Marilyn Dodds Frank (Lilith Fisher), Usman Ally (Menelik Kahn), Chance Bone (Ben Ari Adler) and Nora Fiffer (Lilka Kadison) in Lookingglass Theatre's "The Last Act of Lilka Kadison". (photo: Sean Williams)Lilka Kadison, then, finds itself in an odd position. Considering the timing, it should prove that Lookingglass deserves that little statue. The play, collectively written by Nicola Behrman, David Kersnar (who also directs), Abbie Phillips, Heidi Stillman and Andrew White, is stylistically different from any Lookingglass piece I’ve seen—it’s in proscenium. But what seems like a conservative choice on the surface is really a storytelling maneuver. Kadison is still infused with the whimsy-tinged yet socially conscious ethos that made the company famous. While the story is jerky, there’s a heart-tugging journey with plenty of breathtaking moments.

As you might expect with a play containing the words “The Last Act” in the title, Kadison is a concise meditation on death. And life. Kersnar and friends based the piece on the writings of the late Johanna Cooper, who worked with Phillips on a radio series called “One People, Many Stories.” The duo recorded the stories of Jews from all over the planet and put them on the radio. The far-reaching narrative of Cooper’s tales resonate with this script, which traverses the Atlantic and the multiple lives of Lilka.

The play splits focus between two periods in the life of the titular female. In one, she’s a young, romantic Jewish girl (Nora Fiffer) living in Poland days before the Nazis strolled in. The other is the “last act,” where we find an embittered, cranky old woman (Marilyn Dodds Frank) left to die in her cluttered house. Her only companion is her live-in caretaker, Menelik (Usman Ally). Moving throughout both these realms is the charming Ben Ari Adler (Chance Bone), Lilka’s first love. He was there to protect her during the invasion and his spirit later haunts her, begging her to tell their unknown story to someone.

     
Nora Fiffer (Lilka Kadison), Chance Bone (Ben Ari Adler) and Usman Ally (Menelik Kahn) in Lookingglass Theatre's "The Last Act of Lilka Kadison". (photo: Sean Williams) Chance Bone (Ben Ari Adler) and Nora Fiffer (Lilka Kadison) do the dip in Lookingglass Theatre's "The Last Act of Lilka Kadison". (photo: Sean Williams)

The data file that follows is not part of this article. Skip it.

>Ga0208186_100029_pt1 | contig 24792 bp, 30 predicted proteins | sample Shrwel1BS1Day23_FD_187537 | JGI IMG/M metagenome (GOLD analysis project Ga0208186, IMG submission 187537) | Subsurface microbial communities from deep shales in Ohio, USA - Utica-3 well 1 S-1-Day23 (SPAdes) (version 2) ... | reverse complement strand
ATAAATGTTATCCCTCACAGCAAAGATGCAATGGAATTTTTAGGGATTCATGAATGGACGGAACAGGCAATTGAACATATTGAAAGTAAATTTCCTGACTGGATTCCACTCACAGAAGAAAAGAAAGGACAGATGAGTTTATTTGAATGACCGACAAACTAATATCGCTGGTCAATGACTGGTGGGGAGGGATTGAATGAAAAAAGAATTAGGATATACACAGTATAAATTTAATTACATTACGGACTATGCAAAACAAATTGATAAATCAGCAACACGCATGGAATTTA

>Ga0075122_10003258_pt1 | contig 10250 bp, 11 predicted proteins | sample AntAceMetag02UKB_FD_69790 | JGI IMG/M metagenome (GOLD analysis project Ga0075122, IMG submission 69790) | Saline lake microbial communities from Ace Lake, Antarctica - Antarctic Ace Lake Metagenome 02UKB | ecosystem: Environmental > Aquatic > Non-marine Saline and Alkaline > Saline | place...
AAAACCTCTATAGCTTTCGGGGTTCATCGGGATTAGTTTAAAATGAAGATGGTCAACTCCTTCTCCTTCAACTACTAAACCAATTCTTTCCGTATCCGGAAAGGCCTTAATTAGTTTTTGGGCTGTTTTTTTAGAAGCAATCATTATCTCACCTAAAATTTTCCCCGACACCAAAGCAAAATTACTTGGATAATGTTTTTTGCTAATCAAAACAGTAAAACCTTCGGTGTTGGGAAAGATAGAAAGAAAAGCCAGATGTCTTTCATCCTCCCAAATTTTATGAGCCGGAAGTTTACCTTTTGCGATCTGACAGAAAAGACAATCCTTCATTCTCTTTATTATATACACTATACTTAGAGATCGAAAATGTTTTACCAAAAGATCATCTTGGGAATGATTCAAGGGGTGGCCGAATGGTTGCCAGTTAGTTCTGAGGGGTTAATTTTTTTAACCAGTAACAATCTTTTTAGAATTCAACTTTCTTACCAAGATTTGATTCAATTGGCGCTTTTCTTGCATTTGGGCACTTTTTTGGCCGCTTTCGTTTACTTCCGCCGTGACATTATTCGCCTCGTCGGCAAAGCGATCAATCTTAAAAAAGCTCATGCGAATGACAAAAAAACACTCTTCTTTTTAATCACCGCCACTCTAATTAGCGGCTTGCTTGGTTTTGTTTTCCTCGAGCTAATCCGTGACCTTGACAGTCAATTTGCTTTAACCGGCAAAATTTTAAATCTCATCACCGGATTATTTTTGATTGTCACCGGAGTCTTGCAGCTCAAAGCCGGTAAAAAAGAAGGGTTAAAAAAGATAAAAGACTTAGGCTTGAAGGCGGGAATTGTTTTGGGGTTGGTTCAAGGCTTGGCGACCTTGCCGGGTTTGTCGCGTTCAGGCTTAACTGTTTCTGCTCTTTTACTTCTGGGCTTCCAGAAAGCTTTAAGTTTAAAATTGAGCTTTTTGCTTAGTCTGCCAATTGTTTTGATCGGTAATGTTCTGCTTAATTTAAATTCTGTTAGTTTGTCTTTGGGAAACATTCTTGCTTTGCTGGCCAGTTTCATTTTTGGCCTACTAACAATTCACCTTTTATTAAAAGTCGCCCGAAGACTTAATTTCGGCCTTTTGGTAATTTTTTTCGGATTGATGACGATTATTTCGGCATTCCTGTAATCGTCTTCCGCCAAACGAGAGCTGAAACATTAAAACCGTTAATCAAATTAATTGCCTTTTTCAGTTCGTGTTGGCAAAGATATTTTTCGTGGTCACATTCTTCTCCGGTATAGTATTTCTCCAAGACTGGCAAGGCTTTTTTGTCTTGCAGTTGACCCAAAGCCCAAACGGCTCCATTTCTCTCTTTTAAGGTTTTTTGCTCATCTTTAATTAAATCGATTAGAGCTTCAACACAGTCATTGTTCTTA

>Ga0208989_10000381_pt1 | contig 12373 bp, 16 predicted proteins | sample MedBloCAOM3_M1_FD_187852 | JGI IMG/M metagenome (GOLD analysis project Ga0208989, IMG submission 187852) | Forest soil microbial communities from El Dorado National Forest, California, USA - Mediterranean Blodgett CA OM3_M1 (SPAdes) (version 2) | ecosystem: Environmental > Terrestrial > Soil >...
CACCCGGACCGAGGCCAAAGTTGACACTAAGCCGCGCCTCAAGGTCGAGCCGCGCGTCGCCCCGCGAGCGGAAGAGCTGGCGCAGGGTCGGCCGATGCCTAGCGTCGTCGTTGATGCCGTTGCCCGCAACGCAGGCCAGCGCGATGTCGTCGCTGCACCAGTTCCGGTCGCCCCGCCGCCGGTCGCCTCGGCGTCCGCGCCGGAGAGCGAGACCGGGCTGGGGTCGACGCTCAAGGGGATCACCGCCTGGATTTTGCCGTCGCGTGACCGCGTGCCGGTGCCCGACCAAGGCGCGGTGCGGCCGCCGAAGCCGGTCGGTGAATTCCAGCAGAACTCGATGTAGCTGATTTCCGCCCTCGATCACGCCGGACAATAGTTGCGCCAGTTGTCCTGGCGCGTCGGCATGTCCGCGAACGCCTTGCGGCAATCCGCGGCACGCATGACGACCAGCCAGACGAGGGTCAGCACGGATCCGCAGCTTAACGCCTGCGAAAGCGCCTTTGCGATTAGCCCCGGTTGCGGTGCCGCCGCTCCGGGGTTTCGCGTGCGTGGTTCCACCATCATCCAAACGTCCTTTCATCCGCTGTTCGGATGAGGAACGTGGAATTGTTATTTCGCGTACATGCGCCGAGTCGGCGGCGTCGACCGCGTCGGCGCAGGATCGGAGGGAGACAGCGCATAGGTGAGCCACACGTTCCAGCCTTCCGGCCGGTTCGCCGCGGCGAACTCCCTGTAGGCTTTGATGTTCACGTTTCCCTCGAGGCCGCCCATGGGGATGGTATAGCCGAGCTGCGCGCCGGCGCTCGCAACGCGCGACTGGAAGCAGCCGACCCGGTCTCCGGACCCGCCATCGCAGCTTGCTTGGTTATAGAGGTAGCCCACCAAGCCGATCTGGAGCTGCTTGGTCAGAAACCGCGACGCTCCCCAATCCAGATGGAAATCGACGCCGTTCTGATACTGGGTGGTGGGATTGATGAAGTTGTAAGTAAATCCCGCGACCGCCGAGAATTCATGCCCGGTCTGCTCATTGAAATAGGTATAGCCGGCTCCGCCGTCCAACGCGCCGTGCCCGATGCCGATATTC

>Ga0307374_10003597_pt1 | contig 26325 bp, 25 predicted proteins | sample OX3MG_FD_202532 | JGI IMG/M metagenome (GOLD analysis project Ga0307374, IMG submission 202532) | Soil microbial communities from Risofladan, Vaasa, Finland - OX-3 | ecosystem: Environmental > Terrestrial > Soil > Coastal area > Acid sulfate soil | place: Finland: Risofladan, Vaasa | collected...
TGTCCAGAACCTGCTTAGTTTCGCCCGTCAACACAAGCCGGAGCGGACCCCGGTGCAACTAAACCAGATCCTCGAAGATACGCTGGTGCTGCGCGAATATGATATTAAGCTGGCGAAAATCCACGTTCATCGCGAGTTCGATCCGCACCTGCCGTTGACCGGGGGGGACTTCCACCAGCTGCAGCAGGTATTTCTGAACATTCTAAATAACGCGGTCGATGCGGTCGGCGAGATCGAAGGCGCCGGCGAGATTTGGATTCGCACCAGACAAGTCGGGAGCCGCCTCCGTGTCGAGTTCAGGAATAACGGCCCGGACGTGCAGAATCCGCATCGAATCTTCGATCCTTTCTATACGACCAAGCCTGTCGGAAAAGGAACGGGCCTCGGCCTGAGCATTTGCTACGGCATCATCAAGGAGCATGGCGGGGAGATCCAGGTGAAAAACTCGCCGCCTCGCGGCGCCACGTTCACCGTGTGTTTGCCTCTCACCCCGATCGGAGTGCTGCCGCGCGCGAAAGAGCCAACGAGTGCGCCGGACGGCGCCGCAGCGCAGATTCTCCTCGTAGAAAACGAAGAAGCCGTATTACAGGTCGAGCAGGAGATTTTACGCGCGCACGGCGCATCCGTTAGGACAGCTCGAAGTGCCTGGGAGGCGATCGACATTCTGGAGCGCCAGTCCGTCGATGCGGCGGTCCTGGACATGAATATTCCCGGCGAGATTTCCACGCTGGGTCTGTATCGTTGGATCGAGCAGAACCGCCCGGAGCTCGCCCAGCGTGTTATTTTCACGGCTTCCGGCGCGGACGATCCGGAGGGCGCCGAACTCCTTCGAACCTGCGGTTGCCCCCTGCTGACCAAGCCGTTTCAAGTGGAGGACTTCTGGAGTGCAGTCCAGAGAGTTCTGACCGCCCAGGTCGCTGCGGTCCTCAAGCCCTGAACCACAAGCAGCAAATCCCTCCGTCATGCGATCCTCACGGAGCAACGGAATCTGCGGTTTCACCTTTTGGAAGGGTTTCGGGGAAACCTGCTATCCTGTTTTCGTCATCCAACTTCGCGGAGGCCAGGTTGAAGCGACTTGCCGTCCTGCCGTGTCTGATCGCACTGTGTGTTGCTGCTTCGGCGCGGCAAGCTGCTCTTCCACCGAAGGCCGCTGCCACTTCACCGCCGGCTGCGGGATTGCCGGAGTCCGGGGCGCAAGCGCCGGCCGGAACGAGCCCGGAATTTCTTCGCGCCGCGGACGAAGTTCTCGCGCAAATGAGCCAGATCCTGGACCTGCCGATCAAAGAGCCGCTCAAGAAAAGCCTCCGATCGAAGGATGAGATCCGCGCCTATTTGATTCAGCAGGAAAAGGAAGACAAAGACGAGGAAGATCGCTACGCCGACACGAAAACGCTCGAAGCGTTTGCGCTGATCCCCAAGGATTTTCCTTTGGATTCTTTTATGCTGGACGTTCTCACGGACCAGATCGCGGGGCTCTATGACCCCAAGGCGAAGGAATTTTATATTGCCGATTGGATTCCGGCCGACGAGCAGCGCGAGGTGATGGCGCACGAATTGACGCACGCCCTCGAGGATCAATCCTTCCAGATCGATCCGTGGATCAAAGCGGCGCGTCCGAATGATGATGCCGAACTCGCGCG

Nora Fiffer (Lilka Kadison) and Chance Bone (Ben Ari Adler) in Lookingglass Theatre's "The Last Act of Lilka Kadison". (photo: Sean Williams)

The narrative moves along at a chipper pace, clocking in at 90 minutes with no intermission. The obligatory quirky theatricality here is the show’s homage to Yiddish theatre of the 1930’s. Adler drags around a toy theatre where he puts up elaborate puppet shows and schemes his larger theatrical ventures. Kersnar throws too much time and attention on these moments, though they never get close to boring. The actual love story is ill-developed, jumping through the courtship at an unbelievable pace. I can chalk some of this up to radical world circumstances and the story gets the emotional job done in the end, but I was longing for some more scenes detailing Lilka and Adler’s relationship.

Each of the performers holds their own against the technical hullabaloo going on. Bone is the highlight, exuding the urbanity of an old time movie hero, even when he’s operating puppets or doing some magic trick. Fiffer and Frank are interesting foils and both funny in their own way. Ally steals his fair share of scenes as the much-abused nurse. Props to the writing committee for giving Melenik enough depth so he’s not just another throw-away supporting character.

Kadison works because of its heart, plain and simple—though the delightful stage pictures help. The play’s final message is terse yet touching—give your mom a call.

  
  
Rating: ★★★
  
  

Extra Credit: Check out this production’s wonderful study guide!!

   

Chance Bone (Ben Ari Adler) and Nora Fiffer (Lilka Kadison) with their toy theater, in Lookingglass Theatre's "The Last Act of Lilka Kadison". (photo: Sean Williams)

All photos by Sean Williams

     
     
June 13, 2011 | 1 Comment More